The answer to the ‘Can EU and Italy Employment Figures be Trusted?’ question posed by the title of this post is ‘No, they cannot be’. Why? I’ll explain.
I came across Italy’s definition of ’employed’ by chance while scanning the comments on an article about, well, employment figures. Here’s Italy’s official statistics agency ISTAT’s definition:
In Italy, you are considered as employed if you are over 15 and have done at least one hour of paid work in the week in which employment data is gathered.
Italians are considered as employed if they have completed at least an hour of unpaid work in the family business in the week in which employment data is gathered.
Yes, you read that right. You can be counted as employed in Italy even if you are not paid for working. Actually, and thanks to a Twitter follower Lou Cattani (Thank you sir) I later discovered that Italy’s definition of “employed” is based on Eurostats’ definition:
LFS main indicators (lfsi) – Reference Metadata in Euro SDMX Metadata Structure (ESMS)
Compiling agency: Eurostat, the statistical office of the European Union
3.4. Statistical concepts and definitions
The definitions of employment and unemployment, as well as other survey characteristics follow the definitions and recommendations of the International Labour Organisation. The definition of unemployment is further precised [sic] in Commission Regulation (EC) No 1897/2000.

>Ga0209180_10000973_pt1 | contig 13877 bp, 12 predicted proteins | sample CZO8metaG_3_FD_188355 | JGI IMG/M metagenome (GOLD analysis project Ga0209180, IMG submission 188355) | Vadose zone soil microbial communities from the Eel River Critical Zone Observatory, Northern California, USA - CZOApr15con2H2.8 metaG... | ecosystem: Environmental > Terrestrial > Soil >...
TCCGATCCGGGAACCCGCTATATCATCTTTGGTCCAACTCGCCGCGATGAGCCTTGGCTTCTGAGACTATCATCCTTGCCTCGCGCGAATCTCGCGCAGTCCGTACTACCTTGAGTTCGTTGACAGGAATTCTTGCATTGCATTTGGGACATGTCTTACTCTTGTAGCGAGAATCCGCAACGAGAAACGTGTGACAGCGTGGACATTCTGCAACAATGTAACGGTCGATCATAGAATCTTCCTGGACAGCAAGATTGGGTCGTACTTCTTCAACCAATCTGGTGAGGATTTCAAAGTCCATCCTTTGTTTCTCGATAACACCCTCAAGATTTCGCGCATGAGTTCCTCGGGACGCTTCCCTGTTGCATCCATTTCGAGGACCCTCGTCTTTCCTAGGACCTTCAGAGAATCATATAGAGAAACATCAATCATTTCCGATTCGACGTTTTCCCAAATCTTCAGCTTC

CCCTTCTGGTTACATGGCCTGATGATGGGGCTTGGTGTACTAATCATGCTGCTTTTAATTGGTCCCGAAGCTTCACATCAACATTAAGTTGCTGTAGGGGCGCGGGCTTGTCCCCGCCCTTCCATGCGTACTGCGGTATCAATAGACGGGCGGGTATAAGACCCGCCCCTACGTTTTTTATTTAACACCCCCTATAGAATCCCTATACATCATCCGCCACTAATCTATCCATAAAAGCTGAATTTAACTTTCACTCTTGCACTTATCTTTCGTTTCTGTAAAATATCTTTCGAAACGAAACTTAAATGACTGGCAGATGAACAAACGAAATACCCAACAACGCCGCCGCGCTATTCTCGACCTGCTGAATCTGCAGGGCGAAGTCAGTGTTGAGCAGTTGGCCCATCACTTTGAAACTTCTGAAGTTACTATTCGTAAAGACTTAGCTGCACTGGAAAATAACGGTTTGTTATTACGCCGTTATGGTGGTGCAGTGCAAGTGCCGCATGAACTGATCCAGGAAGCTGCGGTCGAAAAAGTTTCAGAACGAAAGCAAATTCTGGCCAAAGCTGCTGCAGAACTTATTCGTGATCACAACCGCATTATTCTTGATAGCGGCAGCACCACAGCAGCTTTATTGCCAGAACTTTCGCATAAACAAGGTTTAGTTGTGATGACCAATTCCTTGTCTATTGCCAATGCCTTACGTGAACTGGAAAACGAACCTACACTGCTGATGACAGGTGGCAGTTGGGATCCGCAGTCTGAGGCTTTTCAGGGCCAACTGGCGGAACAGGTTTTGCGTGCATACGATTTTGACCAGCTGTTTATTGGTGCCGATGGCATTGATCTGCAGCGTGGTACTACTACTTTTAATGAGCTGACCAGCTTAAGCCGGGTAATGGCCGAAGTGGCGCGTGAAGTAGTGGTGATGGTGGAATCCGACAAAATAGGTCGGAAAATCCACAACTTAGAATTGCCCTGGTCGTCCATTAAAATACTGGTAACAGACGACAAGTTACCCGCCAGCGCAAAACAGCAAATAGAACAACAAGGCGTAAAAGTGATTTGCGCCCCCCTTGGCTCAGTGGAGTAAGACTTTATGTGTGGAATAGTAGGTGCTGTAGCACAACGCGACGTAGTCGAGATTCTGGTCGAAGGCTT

The main concepts related to the labour status are the following:
- Employed persons are all persons who worked at least one hour for pay or profit during the reference week or were temporarily absent from such work.
On the basis of these definitions, official employment figures throughout Europe should perhaps be taken with a pinch of salt. Actually, make that an overflowing handful of salt.
Recently in Italy there’s been lots of discussion generated by employment figures. One set painted a picture that was not too positive with hirings falling and sackings on the increase while the other, published, coincidentally, a few days later, indicated that the number of those in Italy with jobs was on the increase.
Stop reading, start speaking
Stop translating in your head and start speaking Italian for real with the only audio course that prompt you to speak.
Neither claim is worth paying much attention to if all those counted as employed were over 15 and worked for over an hour or did at least an hour’s unpaid work in the family business at the time data was gathered.
One is not sure how public sector workers in Italy who clock-in and then wander off to work for their family businesses are considered. Maybe they count as two employed people?
Europe’s curiously flexible official definition of employment may also explain why Italy’s government’s claims that the number of employed is rising don’t quite fit in with reality. Italy’s GDP growth is so low as to be virtually non existent despite a major employment law reform, costly incentives, and the supposed increase in the number of Italians with what Italy official considers as jobs.
Rendering Italy’s employment data even more misleading are ‘vouchers’. Employers in Italy who don’t want to take on full time workers or pay them under the table, can use vouchers to pay wages. Apparently, those paid in vouchers who are over 15 and are found to have worked for more than an hour when employment data is being collected also count officially as being employed. The voucher system further distorts Italy’s already rather misleading employment figures.
How, in your opinion, should ’employed’ be defined?
Updated: 19 September, 2019 to reflect fact that Italy uses the same definition of ’employed’ as Eurostat.